The World Mourns: Legendary Author Cormac McCarthy’s Untimely Demise

Acclaimed author Cormac McCarthy, best known for his Pulitzer Prize-winning work “The Road” and “No Country for Old Men,” has passed away at the age of 89.

John McCarthy, his son, confirmed the author’s natural death, as per the statement from his publishing house.

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Cormac McCarthy’s literature, known for its stark violence, moral uncertainty, and often grim themes, ignited both adoration and criticism. His narratives, akin to a punch in the face followed by a gulp of hard liquor, depicted man’s raw struggle against nature’s fundamental forces.

Born as Charles McCarthy Jr. in Providence, Rhode Island on July 20, 1933, he was one of six siblings in an Irish Catholic household. His early years witnessed a move to Knoxville, Tennessee, where his father practiced law, and the family enjoyed relative wealth compared to their neighbors. “We were seen as wealthy since everyone around us dwelled in one- or two-room huts,” he revealed in an uncommon interview with The New York Times.

Article Highlight: Remembering Cormac McCarthy’s ‘The Passenger’: A look into the face of mortality

The South, teeming with its gothic and neo-Western ambiance, provided the crux for McCarthy’s creative landscape, reflecting the narrative tradition of William Faulkner. McCarthy’s distinctive style comprised deceivingly plain, affirmative sentences, minimalist punctuation, and dialogue devoid of quotation marks and often attribution.

McCarthy’s academic journey took him to the University of Tennessee in the early ’50s. However, he left midway to join the Air Force, only to return later, publish two short stories in “The Phoenix,” the student literary magazine, before abandoning his studies once again.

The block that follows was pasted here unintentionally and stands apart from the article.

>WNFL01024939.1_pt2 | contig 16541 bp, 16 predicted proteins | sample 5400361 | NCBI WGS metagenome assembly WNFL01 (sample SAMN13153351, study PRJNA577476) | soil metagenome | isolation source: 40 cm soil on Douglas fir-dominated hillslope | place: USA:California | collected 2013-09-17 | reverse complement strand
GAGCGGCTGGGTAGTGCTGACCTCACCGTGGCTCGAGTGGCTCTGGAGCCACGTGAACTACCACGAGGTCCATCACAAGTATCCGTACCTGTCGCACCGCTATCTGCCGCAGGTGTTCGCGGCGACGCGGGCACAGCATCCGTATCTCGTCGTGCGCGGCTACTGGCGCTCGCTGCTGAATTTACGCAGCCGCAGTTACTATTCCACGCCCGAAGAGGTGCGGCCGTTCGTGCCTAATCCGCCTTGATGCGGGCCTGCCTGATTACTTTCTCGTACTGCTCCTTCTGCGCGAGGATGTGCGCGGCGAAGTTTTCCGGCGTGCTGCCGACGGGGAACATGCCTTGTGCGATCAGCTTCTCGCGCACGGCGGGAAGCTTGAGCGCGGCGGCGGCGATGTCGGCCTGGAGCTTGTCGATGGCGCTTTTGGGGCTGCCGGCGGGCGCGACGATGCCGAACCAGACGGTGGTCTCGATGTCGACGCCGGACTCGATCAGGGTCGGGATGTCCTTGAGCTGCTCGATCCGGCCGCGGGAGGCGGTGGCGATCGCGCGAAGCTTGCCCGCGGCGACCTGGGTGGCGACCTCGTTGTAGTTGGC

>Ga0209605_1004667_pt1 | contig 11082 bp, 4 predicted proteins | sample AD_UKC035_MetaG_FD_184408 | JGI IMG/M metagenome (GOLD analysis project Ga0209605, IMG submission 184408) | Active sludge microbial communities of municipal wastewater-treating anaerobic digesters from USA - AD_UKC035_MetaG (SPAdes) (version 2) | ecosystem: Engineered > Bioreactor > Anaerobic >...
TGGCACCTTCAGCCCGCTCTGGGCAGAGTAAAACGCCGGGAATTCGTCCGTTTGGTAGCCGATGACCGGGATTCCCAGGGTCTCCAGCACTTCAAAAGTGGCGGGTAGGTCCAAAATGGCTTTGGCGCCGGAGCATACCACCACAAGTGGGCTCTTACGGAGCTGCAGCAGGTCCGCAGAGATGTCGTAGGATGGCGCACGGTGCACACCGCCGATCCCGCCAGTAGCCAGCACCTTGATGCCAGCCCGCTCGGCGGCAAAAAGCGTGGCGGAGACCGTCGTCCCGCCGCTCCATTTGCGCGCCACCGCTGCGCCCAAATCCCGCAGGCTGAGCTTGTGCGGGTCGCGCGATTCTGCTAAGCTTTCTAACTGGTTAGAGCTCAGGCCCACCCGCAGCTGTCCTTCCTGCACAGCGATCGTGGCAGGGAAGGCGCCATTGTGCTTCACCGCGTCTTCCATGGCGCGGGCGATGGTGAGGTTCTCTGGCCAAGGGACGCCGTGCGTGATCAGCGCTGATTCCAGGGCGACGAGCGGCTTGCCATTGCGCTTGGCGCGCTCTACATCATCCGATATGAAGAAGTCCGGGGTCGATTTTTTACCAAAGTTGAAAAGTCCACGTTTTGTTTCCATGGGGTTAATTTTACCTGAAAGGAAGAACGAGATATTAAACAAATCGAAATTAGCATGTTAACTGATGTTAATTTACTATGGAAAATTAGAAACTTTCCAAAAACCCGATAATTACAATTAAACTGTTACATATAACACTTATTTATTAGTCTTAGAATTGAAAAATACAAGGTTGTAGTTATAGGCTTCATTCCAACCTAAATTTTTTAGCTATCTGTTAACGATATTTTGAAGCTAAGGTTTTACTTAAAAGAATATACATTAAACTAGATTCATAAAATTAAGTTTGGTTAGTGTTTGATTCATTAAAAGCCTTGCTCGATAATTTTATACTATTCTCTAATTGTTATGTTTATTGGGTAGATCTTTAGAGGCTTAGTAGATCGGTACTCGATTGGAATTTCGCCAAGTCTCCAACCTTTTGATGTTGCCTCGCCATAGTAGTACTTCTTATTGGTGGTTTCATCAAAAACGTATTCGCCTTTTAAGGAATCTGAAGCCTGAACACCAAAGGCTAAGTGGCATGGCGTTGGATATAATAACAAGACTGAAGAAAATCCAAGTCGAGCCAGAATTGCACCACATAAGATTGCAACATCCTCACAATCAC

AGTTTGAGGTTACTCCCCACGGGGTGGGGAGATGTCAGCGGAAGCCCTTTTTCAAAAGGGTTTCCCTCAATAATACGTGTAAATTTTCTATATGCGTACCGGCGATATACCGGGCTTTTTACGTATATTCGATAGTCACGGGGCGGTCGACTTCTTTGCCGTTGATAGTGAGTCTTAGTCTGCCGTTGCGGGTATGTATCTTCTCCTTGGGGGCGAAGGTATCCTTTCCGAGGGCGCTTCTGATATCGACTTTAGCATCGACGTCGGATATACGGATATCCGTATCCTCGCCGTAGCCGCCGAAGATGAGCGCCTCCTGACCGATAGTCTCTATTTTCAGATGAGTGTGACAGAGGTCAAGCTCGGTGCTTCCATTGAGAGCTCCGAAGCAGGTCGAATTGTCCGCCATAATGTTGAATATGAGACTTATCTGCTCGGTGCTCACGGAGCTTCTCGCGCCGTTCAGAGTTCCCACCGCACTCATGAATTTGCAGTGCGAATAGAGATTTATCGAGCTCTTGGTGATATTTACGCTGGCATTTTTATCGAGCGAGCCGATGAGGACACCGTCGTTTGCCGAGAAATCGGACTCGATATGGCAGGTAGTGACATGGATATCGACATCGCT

“The Orchard Keeper,” his debut novel, was published in 1965, earning him the William Faulkner Foundation Award for an outstanding first novel. The book, along with the subsequent three, were based in Appalachian Tennessee, deeply influenced by his Southern roots.

His fifth book, “Blood Meridian,” shattered this trend. This bloody narrative, set against an 1800s Texas backdrop and depicting a band of scalp-hunters, embodied McCarthy’s distinctive style and skill. The novel was described by Caryn James in a 1985 New York Times review as a slap that demands us to endure a raw depiction of the Old West.

Popular success came McCarthy’s way with “All the Pretty Horses” in 1992. The best-seller, which won the National Book Award, was later made into a movie featuring Matt Damon and Penélope Cruz, under Billy Bob Thornton’s direction.

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Joel and Ethan Coen further elevated McCarthy’s popularity with their film adaptation of “No Country for Old Men” in 2007. The movie bagged four Academy Awards, including Best Picture, and even brought the reclusive McCarthy to the Oscars ceremony. McCarthy’s first original screenplay later became “The Counselor,” a Ridley Scott-directed film, starring Michael Fassbender, Penélope Cruz, and Cameron Diaz in 2013.

However, it was “The Road,” his post-apocalyptic novel, for which McCarthy is most renowned. Published in 2006, this chilling tale of a father and son navigating through a destroyed world was picked for Oprah Winfrey’s book club in 2007. McCarthy appeared in a rare interview on “The Oprah Winfrey Show.” Later the same year, the book earned him the Pulitzer Prize in fiction, and a movie adaptation was released in 2009, starring Viggo Mortensen and Kodi Smit-McPhee.

A 16-year hiatus followed before McCarthy surprised readers with linked novels “The Passenger” and “Stella Maris” in late 2022. With these two novels, he turned his apocalyptic perspective inward, delving into the human soul and the shared pain of a brother and sister burdened by their lineage, brilliance, and an illicit love for each other.

USA TODAY’s review, with a rating of 3.5 out of 4, asserts, “Reading ‘The Passenger’ and ‘Stella Maris’ in light of their author’s impending mortality is impossible; this is the oeuvre of a man gazing into his own approaching nonexistence.”

McCarthy, who married and divorced thrice, is survived by his two sons, Cullen McCarthy and John Francis McCarthy. “The Road” is dedicated to the latter.

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